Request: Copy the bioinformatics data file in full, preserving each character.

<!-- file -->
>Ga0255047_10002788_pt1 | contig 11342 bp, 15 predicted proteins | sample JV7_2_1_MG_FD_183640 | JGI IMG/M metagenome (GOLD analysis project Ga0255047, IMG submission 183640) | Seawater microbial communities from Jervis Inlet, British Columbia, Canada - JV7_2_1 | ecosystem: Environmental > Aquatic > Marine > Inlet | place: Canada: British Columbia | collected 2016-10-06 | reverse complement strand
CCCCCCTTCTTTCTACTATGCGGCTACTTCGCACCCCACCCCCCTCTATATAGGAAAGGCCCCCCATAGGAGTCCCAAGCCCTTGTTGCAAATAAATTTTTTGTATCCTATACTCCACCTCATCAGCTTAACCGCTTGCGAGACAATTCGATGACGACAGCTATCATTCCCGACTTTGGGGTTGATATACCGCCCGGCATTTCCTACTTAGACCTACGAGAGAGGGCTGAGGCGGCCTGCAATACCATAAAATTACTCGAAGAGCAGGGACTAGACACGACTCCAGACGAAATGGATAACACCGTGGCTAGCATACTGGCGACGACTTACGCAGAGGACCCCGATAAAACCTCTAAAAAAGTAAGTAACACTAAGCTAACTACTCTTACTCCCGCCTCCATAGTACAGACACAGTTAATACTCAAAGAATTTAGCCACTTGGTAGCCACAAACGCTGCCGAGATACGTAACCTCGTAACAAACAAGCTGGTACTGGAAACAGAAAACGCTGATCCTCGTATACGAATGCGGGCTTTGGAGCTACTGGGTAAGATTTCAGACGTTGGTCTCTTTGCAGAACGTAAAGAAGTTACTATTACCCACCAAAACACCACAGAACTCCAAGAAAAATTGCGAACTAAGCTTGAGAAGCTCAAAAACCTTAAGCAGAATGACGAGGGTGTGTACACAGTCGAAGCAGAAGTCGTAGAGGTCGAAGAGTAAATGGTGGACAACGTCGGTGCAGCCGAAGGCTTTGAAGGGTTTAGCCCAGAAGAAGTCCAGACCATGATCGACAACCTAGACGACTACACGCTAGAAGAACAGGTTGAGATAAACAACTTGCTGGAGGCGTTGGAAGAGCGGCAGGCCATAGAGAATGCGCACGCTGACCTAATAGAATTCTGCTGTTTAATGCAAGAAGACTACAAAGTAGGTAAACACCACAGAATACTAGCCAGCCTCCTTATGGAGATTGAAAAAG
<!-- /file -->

>Ga0255047_10002788_pt1 | contig 11342 bp, 15 predicted proteins | sample JV7_2_1_MG_FD_183640 | JGI IMG/M metagenome (GOLD analysis project Ga0255047, IMG submission 183640) | Seawater microbial communities from Jervis Inlet, British Columbia, Canada - JV7_2_1 | ecosystem: Environmental > Aquatic > Marine > Inlet | place: Canada: British Columbia | collected 2016-10-06 | reverse complement strand
CCCCCCTTCTTTCTACTATGCGGCTACTTCGCACCCCACCCCCCTCTATATAGGAAAGGCCCCCCATAGGAGTCCCAAGCCCTTGTTGCAAATAAATTTTTTGTATCCTATACTCCACCTCATCAGCTTAACCGCTTGCGAGACAATTCGATGACGACAGCTATCATTCCCGACTTTGGGGTTGATATACCGCCCGGCATTTCCTACTTAGACCTACGAGAGAGGGCTGAGGCGGCCTGCAATACCATAAAATTACTCGAAGAGCAGGGACTAGACACGACTCCAGACGAAATGGATAACACCGTGGCTAGCATACTGGCGACGACTTACGCAGAGGACCCCGATAAAACCTCTAAAAAAGTAAGTAACACTAAGCTAACTACTCTTACTCCCGCCTCCATAGTACAGACACAGTTAATACTCAAAGAATTTAGCCACTTGGTAGCCACAAACGCTGCCGAGATACGTAACCTCGTAACAAACAAGCTGGTACTGGAAACAGAAAACGCTGATCCTCGTATACGAATGCGGGCTTTGGAGCTACTGGGTAAGATTTCAGACGTTGGTCTCTTTGCAGAACGTAAAGAAGTTACTATTACCCACCAAAACACCACAGAACTCCAAGAAAAATTGCGAACTAAGCTTGAGAAGCTCAAAAACCTTAAGCAGAATGACGAGGGTGTGTACACAGTCGAAGCAGAAGTCGTAGAGGTCGAAGAGTAAATGGTGGACAACGTCGGTGCAGCCGAAGGCTTTGAAGGGTTTAGCCCAGAAGAAGTCCAGACCATGATCGACAACCTAGACGACTACACGCTAGAAGAACAGGTTGAGATAAACAACTTGCTGGAGGCGTTGGAAGAGCGGCAGGCCATAGAGAATGCGCACGCTGACCTAATAGAATTCTGCTGTTTAATGCAAGAAGACTACAAAGTAGGTAAACACCACAGAATACTAGCCAGCCTCCTTATGGAGATTGAAAAAG